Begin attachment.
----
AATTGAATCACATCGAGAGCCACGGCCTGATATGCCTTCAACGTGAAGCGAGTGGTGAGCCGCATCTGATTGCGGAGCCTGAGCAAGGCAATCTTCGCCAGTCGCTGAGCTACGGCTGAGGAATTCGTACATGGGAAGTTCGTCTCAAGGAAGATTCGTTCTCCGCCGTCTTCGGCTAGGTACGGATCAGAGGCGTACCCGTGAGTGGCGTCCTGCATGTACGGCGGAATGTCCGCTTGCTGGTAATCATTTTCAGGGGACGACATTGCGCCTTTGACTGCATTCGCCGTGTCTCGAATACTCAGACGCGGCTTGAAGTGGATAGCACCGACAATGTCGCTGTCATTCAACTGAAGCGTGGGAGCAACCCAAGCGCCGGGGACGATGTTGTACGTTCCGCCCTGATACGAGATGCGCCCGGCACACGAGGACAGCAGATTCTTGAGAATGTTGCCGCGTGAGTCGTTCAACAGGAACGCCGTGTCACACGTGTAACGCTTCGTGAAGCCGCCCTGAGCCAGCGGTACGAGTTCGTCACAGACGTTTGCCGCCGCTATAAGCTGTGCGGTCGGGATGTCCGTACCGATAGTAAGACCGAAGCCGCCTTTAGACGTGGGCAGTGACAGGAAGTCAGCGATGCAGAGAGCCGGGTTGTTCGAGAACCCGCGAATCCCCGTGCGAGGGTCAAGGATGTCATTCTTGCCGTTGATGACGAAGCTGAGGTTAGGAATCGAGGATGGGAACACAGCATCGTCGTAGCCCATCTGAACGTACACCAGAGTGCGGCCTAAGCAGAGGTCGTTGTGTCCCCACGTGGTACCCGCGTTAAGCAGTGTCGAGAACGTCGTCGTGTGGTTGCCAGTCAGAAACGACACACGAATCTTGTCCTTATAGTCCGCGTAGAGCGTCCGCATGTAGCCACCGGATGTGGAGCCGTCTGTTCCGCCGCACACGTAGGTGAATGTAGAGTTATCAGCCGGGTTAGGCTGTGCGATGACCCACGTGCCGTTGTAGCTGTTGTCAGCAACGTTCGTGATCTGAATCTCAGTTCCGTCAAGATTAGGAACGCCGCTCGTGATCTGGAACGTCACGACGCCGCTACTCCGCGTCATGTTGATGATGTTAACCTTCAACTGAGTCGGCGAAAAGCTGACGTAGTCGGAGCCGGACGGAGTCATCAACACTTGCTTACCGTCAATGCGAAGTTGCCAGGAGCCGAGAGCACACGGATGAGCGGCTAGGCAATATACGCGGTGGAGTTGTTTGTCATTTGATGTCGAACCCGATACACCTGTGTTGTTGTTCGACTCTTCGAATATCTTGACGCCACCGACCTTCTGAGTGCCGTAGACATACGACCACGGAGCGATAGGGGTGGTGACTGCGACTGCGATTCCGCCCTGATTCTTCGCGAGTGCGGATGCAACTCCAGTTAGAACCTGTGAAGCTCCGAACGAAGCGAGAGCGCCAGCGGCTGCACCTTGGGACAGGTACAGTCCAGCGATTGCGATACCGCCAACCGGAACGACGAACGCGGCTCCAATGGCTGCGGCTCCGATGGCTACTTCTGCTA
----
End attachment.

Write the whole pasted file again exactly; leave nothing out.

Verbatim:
AATTGAATCACATCGAGAGCCACGGCCTGATATGCCTTCAACGTGAAGCGAGTGGTGAGCCGCATCTGATTGCGGAGCCTGAGCAAGGCAATCTTCGCCAGTCGCTGAGCTACGGCTGAGGAATTCGTACATGGGAAGTTCGTCTCAAGGAAGATTCGTTCTCCGCCGTCTTCGGCTAGGTACGGATCAGAGGCGTACCCGTGAGTGGCGTCCTGCATGTACGGCGGAATGTCCGCTTGCTGGTAATCATTTTCAGGGGACGACATTGCGCCTTTGACTGCATTCGCCGTGTCTCGAATACTCAGACGCGGCTTGAAGTGGATAGCACCGACAATGTCGCTGTCATTCAACTGAAGCGTGGGAGCAACCCAAGCGCCGGGGACGATGTTGTACGTTCCGCCCTGATACGAGATGCGCCCGGCACACGAGGACAGCAGATTCTTGAGAATGTTGCCGCGTGAGTCGTTCAACAGGAACGCCGTGTCACACGTGTAACGCTTCGTGAAGCCGCCCTGAGCCAGCGGTACGAGTTCGTCACAGACGTTTGCCGCCGCTATAAGCTGTGCGGTCGGGATGTCCGTACCGATAGTAAGACCGAAGCCGCCTTTAGACGTGGGCAGTGACAGGAAGTCAGCGATGCAGAGAGCCGGGTTGTTCGAGAACCCGCGAATCCCCGTGCGAGGGTCAAGGATGTCATTCTTGCCGTTGATGACGAAGCTGAGGTTAGGAATCGAGGATGGGAACACAGCATCGTCGTAGCCCATCTGAACGTACACCAGAGTGCGGCCTAAGCAGAGGTCGTTGTGTCCCCACGTGGTACCCGCGTTAAGCAGTGTCGAGAACGTCGTCGTGTGGTTGCCAGTCAGAAACGACACACGAATCTTGTCCTTATAGTCCGCGTAGAGCGTCCGCATGTAGCCACCGGATGTGGAGCCGTCTGTTCCGCCGCACACGTAGGTGAATGTAGAGTTATCAGCCGGGTTAGGCTGTGCGATGACCCACGTGCCGTTGTAGCTGTTGTCAGCAACGTTCGTGATCTGAATCTCAGTTCCGTCAAGATTAGGAACGCCGCTCGTGATCTGGAACGTCACGACGCCGCTACTCCGCGTCATGTTGATGATGTTAACCTTCAACTGAGTCGGCGAAAAGCTGACGTAGTCGGAGCCGGACGGAGTCATCAACACTTGCTTACCGTCAATGCGAAGTTGCCAGGAGCCGAGAGCACACGGATGAGCGGCTAGGCAATATACGCGGTGGAGTTGTTTGTCATTTGATGTCGAACCCGATACACCTGTGTTGTTGTTCGACTCTTCGAATATCTTGACGCCACCGACCTTCTGAGTGCCGTAGACATACGACCACGGAGCGATAGGGGTGGTGACTGCGACTGCGATTCCGCCCTGATTCTTCGCGAGTGCGGATGCAACTCCAGTTAGAACCTGTGAAGCTCCGAACGAAGCGAGAGCGCCAGCGGCTGCACCTTGGGACAGGTACAGTCCAGCGATTGCGATACCGCCAACCGGAACGACGAACGCGGCTCCAATGGCTGCGGCTCCGATGGCTACTTCTGCTA